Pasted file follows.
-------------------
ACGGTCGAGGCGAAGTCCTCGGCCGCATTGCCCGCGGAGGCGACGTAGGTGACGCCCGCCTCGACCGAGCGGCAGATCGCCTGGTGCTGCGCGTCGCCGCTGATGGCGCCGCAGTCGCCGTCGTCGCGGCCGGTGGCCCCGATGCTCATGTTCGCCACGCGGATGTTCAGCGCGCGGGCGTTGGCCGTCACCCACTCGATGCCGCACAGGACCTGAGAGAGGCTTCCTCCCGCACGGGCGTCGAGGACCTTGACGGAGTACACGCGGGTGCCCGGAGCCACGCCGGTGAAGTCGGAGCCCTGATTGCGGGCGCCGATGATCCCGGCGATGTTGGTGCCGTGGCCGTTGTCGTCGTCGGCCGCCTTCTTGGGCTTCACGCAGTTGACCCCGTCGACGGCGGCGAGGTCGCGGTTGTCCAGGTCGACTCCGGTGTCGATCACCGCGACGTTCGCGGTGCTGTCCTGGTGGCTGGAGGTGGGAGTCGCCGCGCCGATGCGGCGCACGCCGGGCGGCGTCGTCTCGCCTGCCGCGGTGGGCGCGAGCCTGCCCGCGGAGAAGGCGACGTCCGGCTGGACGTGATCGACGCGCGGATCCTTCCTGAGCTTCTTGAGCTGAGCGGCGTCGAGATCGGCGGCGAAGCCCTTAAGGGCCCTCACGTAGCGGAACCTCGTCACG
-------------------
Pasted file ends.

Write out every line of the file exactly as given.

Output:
ACGGTCGAGGCGAAGTCCTCGGCCGCATTGCCCGCGGAGGCGACGTAGGTGACGCCCGCCTCGACCGAGCGGCAGATCGCCTGGTGCTGCGCGTCGCCGCTGATGGCGCCGCAGTCGCCGTCGTCGCGGCCGGTGGCCCCGATGCTCATGTTCGCCACGCGGATGTTCAGCGCGCGGGCGTTGGCCGTCACCCACTCGATGCCGCACAGGACCTGAGAGAGGCTTCCTCCCGCACGGGCGTCGAGGACCTTGACGGAGTACACGCGGGTGCCCGGAGCCACGCCGGTGAAGTCGGAGCCCTGATTGCGGGCGCCGATGATCCCGGCGATGTTGGTGCCGTGGCCGTTGTCGTCGTCGGCCGCCTTCTTGGGCTTCACGCAGTTGACCCCGTCGACGGCGGCGAGGTCGCGGTTGTCCAGGTCGACTCCGGTGTCGATCACCGCGACGTTCGCGGTGCTGTCCTGGTGGCTGGAGGTGGGAGTCGCCGCGCCGATGCGGCGCACGCCGGGCGGCGTCGTCTCGCCTGCCGCGGTGGGCGCGAGCCTGCCCGCGGAGAAGGCGACGTCCGGCTGGACGTGATCGACGCGCGGATCCTTCCTGAGCTTCTTGAGCTGAGCGGCGTCGAGATCGGCGGCGAAGCCCTTAAGGGCCCTCACGTAGCGGAACCTCGTCACG